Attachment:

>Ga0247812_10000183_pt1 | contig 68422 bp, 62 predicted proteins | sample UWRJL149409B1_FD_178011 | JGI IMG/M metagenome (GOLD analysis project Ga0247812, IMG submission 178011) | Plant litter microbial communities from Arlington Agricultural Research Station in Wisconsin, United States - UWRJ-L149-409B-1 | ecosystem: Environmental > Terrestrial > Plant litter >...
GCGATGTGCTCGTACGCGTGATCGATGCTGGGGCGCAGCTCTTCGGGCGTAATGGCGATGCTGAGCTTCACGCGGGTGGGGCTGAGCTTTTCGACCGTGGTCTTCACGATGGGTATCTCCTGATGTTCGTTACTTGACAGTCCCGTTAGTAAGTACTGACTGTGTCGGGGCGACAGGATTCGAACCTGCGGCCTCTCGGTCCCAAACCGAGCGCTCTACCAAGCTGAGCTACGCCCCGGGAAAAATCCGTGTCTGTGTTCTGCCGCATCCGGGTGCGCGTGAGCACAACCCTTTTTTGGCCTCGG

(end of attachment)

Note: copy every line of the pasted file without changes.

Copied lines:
>Ga0247812_10000183_pt1 | contig 68422 bp, 62 predicted proteins | sample UWRJL149409B1_FD_178011 | JGI IMG/M metagenome (GOLD analysis project Ga0247812, IMG submission 178011) | Plant litter microbial communities from Arlington Agricultural Research Station in Wisconsin, United States - UWRJ-L149-409B-1 | ecosystem: Environmental > Terrestrial > Plant litter >...
GCGATGTGCTCGTACGCGTGATCGATGCTGGGGCGCAGCTCTTCGGGCGTAATGGCGATGCTGAGCTTCACGCGGGTGGGGCTGAGCTTTTCGACCGTGGTCTTCACGATGGGTATCTCCTGATGTTCGTTACTTGACAGTCCCGTTAGTAAGTACTGACTGTGTCGGGGCGACAGGATTCGAACCTGCGGCCTCTCGGTCCCAAACCGAGCGCTCTACCAAGCTGAGCTACGCCCCGGGAAAAATCCGTGTCTGTGTTCTGCCGCATCCGGGTGCGCGTGAGCACAACCCTTTTTTGGCCTCGG